Publication Date


Date of Final Oral Examination (Defense)


Type of Culminating Activity


Degree Title

Master of Science in Materials Science and Engineering


Materials Science and Engineering

Major Advisor

Michael Hurley, Ph.D.

Major Advisor

Hui Claire Xiong, Ph.D.


Hongqiang Hu, Ph.D.


To meet the ever-growing energy demands of the modern world, alternative forms of producing power are necessary, and the field of nuclear engineering holds promise to answer this call. Nuclear fuel cladding in light water reactors (LWRs) currently draws a large amount of attention from scientists and researchers, as it provides many challenges to design around. Since the 1950s, zirconium and its protective oxide layer have been utilized as an effective material for the task, possessing good mechanical strengths, high corrosion resistance, and a low neutron absorption cross section. Despite these beneficial properties, however, fuel cladding remains vulnerable to several different harmful scenarios. Loss of coolant accidents (LOCAs), waterside corrosion, and hydrogen embrittlement all have the ability to degrade materials performance including the protective oxidation layer on zirconium alloys and jeopardize the integrity of a LWR system. In order to better predict and monitor how zirconium and zirconium alloys behave in the extreme conditions in a light water reactor, studying this oxidation process and developing techniques to monitor its growth in-situ are of high priority.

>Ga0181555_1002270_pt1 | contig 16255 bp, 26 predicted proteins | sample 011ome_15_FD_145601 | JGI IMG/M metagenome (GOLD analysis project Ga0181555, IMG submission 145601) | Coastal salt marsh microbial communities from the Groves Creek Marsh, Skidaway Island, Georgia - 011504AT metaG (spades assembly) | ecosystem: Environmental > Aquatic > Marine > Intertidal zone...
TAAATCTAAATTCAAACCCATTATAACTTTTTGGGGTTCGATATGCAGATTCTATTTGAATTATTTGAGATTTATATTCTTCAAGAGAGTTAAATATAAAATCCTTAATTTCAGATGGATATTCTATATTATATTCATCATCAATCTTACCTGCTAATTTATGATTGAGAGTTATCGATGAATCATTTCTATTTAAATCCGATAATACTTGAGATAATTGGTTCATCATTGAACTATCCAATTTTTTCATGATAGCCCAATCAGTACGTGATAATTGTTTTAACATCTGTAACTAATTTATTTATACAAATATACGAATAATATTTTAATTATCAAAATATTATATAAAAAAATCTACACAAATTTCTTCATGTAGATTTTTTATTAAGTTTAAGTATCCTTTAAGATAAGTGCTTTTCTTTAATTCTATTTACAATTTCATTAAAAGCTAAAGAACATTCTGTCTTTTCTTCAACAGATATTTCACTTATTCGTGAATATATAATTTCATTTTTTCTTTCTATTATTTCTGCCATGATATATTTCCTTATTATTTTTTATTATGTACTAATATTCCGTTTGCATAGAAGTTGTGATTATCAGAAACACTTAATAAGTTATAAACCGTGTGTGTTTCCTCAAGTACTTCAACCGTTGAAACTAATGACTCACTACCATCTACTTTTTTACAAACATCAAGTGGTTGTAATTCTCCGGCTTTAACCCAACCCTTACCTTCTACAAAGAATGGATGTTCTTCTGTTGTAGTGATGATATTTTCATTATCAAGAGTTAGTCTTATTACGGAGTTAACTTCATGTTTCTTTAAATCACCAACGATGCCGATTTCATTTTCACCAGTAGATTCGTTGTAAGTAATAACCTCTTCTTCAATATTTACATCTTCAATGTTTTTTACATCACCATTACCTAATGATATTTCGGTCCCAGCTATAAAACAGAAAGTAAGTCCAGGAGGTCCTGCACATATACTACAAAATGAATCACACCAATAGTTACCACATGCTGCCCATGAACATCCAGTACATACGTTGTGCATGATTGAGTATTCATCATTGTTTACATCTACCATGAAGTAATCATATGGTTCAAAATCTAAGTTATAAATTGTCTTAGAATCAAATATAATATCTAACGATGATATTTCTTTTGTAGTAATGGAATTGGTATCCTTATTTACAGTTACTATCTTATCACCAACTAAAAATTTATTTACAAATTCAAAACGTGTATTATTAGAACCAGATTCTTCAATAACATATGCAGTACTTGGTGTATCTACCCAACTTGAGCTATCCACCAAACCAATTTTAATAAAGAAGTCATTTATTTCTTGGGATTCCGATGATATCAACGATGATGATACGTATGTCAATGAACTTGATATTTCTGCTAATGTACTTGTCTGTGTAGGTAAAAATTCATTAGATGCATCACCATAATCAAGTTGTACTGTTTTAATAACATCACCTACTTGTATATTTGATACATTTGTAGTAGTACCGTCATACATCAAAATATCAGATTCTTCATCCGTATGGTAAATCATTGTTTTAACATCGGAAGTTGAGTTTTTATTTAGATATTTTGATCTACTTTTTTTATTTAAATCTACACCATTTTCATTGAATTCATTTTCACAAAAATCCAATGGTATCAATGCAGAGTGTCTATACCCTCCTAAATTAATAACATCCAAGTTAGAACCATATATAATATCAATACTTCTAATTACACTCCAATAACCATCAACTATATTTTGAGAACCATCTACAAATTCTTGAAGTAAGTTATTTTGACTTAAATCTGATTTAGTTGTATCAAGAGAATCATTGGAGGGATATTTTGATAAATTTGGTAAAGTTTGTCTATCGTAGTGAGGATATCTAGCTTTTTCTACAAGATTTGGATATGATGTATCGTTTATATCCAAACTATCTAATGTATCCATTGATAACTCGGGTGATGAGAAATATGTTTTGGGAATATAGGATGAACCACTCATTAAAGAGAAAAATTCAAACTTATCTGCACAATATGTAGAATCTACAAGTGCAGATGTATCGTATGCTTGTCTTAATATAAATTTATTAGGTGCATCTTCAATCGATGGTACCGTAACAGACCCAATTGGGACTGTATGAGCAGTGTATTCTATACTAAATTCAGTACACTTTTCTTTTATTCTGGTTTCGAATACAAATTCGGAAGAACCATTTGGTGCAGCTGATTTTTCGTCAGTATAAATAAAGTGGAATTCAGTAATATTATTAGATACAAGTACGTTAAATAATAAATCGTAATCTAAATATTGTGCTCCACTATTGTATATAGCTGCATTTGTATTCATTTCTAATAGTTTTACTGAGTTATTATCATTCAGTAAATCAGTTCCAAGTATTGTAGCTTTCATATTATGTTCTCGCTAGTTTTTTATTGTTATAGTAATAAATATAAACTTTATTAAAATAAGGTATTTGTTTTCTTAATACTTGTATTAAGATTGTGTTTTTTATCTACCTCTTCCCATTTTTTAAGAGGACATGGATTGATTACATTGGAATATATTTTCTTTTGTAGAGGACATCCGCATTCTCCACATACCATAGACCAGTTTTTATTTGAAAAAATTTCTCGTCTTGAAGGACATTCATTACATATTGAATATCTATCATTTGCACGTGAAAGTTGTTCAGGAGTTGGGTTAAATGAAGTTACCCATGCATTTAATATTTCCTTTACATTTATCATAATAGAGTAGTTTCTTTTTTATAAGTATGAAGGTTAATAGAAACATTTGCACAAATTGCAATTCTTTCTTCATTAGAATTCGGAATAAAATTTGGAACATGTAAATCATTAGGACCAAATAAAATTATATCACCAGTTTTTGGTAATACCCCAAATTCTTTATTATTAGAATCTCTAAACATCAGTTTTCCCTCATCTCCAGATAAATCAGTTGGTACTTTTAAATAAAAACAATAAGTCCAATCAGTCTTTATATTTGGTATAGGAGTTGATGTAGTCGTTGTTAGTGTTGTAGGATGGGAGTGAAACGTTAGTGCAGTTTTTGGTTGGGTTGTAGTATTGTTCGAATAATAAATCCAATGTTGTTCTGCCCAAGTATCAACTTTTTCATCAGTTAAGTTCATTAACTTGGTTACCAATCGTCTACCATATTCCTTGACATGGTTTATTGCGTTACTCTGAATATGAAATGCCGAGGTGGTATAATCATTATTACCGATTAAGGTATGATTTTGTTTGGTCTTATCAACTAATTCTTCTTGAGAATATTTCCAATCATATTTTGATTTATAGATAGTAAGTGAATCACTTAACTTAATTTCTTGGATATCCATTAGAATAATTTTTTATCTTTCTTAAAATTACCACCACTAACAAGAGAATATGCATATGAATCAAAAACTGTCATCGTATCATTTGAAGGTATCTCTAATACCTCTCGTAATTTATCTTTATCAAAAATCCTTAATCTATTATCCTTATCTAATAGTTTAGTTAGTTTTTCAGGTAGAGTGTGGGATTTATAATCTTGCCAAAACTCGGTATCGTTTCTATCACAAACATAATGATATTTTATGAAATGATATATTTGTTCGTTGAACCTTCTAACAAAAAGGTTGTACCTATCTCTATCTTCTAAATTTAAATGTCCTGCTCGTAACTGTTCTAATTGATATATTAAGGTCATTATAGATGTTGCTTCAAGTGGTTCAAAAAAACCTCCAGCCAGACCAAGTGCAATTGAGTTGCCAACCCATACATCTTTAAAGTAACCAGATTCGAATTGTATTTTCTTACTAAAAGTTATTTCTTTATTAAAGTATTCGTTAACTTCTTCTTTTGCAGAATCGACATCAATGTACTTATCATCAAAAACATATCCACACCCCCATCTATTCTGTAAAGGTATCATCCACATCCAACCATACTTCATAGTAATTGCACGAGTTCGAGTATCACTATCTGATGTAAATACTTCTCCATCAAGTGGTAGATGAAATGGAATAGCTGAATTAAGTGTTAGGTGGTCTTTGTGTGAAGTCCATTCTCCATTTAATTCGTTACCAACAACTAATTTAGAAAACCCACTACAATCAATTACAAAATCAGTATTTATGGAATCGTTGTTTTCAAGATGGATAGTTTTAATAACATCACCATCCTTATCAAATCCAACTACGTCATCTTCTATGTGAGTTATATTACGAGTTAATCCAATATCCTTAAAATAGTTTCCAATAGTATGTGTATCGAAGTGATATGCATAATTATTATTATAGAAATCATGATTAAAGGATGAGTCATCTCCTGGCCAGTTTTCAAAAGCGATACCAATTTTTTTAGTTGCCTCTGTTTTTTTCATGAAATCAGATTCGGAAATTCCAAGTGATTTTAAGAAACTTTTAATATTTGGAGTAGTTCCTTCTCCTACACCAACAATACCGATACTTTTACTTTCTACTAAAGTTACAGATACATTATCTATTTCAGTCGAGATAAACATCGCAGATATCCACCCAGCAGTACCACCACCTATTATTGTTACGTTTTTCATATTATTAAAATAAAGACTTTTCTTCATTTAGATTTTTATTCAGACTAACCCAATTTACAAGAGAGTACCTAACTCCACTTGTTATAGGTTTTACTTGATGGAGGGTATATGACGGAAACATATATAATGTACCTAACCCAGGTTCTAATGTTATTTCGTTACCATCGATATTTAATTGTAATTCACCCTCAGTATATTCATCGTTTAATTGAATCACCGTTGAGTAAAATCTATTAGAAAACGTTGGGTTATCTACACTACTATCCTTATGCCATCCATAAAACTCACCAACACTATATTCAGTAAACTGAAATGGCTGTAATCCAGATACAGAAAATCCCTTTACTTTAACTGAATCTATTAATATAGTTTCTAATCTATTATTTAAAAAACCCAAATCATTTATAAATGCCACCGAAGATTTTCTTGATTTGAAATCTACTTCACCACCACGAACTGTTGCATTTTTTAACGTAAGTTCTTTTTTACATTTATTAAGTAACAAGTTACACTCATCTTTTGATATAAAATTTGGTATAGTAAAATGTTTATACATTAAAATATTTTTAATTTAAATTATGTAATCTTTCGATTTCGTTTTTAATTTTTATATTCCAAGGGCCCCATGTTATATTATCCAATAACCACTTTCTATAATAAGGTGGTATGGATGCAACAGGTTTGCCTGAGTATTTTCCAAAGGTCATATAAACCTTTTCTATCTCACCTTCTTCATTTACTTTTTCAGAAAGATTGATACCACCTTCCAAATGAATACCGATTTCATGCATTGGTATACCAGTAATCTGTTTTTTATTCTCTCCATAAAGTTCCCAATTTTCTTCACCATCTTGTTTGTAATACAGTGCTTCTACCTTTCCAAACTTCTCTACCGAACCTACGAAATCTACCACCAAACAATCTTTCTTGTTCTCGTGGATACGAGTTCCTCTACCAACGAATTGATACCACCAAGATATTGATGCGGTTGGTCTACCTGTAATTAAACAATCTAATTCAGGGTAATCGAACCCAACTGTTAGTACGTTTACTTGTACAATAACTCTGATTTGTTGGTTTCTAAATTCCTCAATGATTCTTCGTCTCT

Electrochemical Impedance Spectroscopy (EIS) is a well-established electrochemical method for non-destructively evaluating materials by inducing an AC perturbation onto the system and observing resultant impedance curves generated from a wide frequency range. Working in conjunction with the Idaho National Laboratory (INL), in-situ EIS was performed on pure zirconium, Zry-4, and Zry-2.65Nb in de-ionized water, LiOH, and KOH at varying temperatures and pressures to gain insight into zirconium oxide resistivity and impedance, as well as to mimic the in-core reactor operating conditions absent of irradiation. Through equivalent circuit modeling, specific EIS signatures can be determined to better identify the oxide state present in a given system. Utilizing EIS, zirconium alloy degradation can be more readily understood in real time and can support the development of in-core nuclear fuel cladding sensors. Future research surrounding this work will be focused on in-reactor testing to observe how the system reacts under irradiation and sensor packaging for specific reactor test systems.